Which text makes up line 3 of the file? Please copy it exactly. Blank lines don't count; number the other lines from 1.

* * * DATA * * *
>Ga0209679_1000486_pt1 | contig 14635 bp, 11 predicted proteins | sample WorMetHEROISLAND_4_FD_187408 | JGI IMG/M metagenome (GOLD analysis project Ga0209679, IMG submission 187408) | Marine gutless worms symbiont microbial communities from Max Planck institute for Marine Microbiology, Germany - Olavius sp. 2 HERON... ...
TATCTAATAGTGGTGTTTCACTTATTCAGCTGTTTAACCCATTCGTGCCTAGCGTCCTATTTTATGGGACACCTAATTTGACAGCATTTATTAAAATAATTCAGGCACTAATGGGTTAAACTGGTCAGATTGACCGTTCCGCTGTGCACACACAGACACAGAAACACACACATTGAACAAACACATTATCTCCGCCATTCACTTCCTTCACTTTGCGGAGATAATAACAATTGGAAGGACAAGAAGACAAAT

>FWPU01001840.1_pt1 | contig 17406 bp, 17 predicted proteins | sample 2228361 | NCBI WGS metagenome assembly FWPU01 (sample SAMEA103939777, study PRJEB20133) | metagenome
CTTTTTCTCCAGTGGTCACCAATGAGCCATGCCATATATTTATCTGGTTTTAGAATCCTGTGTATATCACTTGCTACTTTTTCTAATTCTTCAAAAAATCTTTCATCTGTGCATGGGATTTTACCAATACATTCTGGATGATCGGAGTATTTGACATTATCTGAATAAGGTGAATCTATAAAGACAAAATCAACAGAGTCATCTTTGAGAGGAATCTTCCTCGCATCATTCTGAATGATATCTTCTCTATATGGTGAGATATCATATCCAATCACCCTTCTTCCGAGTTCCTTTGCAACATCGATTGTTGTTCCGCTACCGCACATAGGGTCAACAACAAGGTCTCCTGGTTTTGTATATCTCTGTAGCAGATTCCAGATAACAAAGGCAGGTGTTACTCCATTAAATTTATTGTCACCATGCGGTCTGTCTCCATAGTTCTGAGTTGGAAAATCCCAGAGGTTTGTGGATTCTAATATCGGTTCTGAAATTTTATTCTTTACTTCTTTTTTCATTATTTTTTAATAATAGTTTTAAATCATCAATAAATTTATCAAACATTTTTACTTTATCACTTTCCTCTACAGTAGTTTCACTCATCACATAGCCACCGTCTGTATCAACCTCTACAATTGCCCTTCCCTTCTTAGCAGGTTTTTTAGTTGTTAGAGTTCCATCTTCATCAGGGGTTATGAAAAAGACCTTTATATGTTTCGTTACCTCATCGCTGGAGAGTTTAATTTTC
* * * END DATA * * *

>FWPU01001840.1_pt1 | contig 17406 bp, 17 predicted proteins | sample 2228361 | NCBI WGS metagenome assembly FWPU01 (sample SAMEA103939777, study PRJEB20133) | metagenome